Charles Leclerc letting brother Arthur ‘find his own way’

Jamie Woodhouse
Charles Leclerc, right, with brother Arthur Leclerc, left. Germany, July 2019.

Charles Leclerc, right, walks with his younger brother Arthur Leclerc, left. Germany, July 2019.

Charles Leclerc always supports his younger brother Arthur with his personal life, but does not like to interfere with his on-track work.

Leclerc serves as the prime example of a Ferrari Driver Academy member’s route into Formula 1, having graduated as F2 champion to join Sauber in 2018, before then landing a Ferrari race seat from 2019.

Among Ferrari’s current crop of prospects is Charles’ younger brother Arthur, who is currently preparing for his second season in Formula 3 with Prema.

Charles is regarded as one of Formula 1’s brightest prospects for the future, already boasting two race wins and nine pole positions.

But when it comes to the racing stuff, Charles believes that his brother is better served creating his own career path.

Of course though, he is always there to help Arthur with any “personal things”.

“Arthur knows I’m there for any personal things he needs. But when it comes to racing, I prefer to let him find his own way and to make progress on his own, which I think is very important in this sport,” said Charles in an interview for the Official Ferrari Magazine.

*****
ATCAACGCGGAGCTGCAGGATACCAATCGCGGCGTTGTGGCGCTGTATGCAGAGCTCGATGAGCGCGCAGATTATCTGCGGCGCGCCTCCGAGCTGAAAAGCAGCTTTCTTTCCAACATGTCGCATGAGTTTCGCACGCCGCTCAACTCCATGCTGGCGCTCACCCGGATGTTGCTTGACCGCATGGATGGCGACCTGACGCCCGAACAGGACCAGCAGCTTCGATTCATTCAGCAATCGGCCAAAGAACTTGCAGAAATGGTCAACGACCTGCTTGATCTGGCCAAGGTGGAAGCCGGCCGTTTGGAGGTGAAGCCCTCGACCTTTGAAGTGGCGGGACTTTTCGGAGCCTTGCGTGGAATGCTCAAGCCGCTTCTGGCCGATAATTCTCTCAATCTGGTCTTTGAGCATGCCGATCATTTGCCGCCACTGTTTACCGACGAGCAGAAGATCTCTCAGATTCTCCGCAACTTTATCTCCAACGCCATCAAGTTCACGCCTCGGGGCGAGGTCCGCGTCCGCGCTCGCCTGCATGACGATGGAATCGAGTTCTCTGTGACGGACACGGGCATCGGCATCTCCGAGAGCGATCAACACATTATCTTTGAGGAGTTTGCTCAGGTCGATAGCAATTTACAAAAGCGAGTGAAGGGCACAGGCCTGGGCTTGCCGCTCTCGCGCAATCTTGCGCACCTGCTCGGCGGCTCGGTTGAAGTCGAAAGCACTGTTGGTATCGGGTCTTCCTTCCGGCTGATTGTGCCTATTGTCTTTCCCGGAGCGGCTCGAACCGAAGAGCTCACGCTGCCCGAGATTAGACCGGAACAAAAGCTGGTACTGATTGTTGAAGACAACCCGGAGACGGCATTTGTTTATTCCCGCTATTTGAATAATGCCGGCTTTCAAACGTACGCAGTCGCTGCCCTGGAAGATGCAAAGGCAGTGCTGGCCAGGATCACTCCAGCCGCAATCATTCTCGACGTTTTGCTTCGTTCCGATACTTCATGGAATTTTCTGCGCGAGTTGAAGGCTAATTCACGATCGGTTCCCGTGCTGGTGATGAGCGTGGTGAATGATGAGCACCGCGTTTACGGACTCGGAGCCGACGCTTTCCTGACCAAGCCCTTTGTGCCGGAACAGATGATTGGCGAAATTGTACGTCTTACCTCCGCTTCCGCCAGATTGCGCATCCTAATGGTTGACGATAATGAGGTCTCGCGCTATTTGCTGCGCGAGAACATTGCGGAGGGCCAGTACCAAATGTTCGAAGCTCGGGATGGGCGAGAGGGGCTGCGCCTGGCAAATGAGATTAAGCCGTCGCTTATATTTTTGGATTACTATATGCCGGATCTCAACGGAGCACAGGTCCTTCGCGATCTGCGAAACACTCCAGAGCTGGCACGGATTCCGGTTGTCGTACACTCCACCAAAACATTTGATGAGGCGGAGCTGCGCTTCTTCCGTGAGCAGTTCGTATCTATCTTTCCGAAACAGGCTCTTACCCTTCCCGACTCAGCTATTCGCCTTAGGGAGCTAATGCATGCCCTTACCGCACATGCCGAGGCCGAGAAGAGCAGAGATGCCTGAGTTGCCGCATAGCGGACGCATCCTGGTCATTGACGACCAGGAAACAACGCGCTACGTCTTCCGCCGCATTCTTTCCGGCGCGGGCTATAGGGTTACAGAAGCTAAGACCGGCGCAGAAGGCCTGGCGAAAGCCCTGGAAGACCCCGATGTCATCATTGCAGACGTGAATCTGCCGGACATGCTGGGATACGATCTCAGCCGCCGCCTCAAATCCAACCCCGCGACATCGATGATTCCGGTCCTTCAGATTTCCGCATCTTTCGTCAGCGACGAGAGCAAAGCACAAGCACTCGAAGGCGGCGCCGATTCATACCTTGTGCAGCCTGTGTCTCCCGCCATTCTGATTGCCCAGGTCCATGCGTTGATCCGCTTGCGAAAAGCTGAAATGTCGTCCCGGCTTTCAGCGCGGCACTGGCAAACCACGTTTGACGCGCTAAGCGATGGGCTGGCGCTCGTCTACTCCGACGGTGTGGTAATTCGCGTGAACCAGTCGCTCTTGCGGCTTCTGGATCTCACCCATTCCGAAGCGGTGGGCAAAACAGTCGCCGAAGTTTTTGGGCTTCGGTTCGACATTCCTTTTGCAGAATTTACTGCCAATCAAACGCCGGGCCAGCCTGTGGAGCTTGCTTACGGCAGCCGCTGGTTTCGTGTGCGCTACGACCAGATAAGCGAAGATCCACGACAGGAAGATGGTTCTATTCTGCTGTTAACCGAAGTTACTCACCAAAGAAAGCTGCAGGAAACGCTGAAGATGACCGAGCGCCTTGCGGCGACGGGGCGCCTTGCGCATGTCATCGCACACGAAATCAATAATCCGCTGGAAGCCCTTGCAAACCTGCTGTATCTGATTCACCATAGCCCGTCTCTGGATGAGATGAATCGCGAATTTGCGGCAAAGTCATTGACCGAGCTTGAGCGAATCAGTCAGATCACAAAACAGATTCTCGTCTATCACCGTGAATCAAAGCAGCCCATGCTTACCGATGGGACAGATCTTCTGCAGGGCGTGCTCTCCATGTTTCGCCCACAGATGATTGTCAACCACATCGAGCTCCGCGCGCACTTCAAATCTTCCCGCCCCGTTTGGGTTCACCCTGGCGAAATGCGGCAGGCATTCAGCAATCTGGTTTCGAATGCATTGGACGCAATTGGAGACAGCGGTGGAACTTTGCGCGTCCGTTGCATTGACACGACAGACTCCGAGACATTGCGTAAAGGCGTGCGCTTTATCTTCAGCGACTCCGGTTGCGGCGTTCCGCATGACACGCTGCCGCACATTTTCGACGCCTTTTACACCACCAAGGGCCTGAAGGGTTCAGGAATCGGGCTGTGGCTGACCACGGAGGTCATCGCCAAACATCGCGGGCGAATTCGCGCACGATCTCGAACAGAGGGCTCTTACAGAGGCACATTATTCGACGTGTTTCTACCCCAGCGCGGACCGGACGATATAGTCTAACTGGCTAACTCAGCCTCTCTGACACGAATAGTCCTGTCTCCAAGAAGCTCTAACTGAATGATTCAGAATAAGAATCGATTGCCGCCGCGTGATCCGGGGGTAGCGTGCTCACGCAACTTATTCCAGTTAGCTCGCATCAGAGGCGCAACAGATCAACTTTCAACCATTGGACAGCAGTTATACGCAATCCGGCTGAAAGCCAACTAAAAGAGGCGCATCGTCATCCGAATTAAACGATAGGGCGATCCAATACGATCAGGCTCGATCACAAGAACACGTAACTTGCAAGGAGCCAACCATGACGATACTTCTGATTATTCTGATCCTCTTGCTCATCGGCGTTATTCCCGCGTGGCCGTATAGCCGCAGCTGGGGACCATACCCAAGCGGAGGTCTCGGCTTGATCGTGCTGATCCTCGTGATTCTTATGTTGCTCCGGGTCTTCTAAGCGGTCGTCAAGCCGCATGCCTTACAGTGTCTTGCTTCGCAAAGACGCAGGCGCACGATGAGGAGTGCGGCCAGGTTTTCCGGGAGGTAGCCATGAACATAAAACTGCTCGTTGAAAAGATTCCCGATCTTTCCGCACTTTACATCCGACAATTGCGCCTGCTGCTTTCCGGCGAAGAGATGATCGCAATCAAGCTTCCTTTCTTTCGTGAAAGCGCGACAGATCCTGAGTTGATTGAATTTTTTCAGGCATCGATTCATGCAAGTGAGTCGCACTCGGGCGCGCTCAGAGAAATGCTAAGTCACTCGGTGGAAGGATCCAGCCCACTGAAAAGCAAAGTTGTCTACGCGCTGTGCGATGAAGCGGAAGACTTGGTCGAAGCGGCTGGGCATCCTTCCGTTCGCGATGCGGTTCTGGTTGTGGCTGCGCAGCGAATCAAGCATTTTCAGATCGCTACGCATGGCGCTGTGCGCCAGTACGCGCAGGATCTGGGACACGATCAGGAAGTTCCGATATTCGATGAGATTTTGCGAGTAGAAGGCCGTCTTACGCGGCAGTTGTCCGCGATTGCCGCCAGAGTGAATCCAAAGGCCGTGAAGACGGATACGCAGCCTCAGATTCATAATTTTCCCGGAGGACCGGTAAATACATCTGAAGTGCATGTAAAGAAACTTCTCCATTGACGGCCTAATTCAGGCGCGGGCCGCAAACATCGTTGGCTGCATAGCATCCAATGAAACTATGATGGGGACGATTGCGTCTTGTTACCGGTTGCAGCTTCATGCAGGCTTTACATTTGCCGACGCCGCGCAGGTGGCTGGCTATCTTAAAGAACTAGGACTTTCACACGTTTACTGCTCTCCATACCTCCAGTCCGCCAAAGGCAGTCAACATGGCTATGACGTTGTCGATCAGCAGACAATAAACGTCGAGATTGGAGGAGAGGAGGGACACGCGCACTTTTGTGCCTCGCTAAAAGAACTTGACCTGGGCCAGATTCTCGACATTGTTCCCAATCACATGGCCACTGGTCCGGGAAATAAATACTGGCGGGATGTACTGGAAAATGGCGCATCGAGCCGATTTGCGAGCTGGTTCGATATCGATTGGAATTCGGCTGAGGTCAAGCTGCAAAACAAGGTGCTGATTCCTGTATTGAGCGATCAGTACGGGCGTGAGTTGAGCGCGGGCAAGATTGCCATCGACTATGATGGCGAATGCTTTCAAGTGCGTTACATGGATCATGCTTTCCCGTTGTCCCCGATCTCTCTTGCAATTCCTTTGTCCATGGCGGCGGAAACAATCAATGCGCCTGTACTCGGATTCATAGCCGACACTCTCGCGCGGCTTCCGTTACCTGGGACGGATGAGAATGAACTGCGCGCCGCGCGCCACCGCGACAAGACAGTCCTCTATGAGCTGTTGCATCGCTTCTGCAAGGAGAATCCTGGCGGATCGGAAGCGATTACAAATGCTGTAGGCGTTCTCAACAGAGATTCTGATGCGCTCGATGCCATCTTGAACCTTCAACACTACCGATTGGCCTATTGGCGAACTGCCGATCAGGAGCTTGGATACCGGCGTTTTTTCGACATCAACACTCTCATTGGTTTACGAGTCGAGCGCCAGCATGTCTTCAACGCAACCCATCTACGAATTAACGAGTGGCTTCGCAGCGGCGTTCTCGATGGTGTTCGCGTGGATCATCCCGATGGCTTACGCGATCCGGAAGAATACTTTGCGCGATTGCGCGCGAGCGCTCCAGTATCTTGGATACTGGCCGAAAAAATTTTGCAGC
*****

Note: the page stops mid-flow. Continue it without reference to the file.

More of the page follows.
But that does not mean that the pair are distant from a racing perspective, far from it.

Charles has regularly been seen supporting his younger brother from the paddock on his race weekends, while when Charles is in the cockpit, Arthur often helps by being an extra pair of eyes, spotting what Charles may miss from inside the car.

“Sometimes, during a race weekend, when Arthur is following my Formula 1 race on TV he spots things that maybe I’ve not noticed from inside the cockpit, and he lets me know, to try and help me, which is always nice,” said Charles.

“So, the support goes both ways.”


The brothers were extremely competitive growing up, which to this day has not diminished.

But with their three-year age gap no longer much of an advantage in adult life, 24-year-old Charles said it is not so easy to beat his 21-year-old brother now, whatever sport or game they are playing.

“Our relationship is the normal kind of relationship that you find between brothers when there’s not much age difference between them,” Charles revealed.

“We’ve always been competitive, especially when we were younger. When we were little, being three years younger than me, he always wanted to do the same things that I did.

“Whereas when I was 8 or 9 it was quite easy to beat him, as grown-ups that 3-year age advantage has disappeared so nowadays it’s really hard to get the better of him, especially at tennis or padel. The competitiveness between us is still very keen.”


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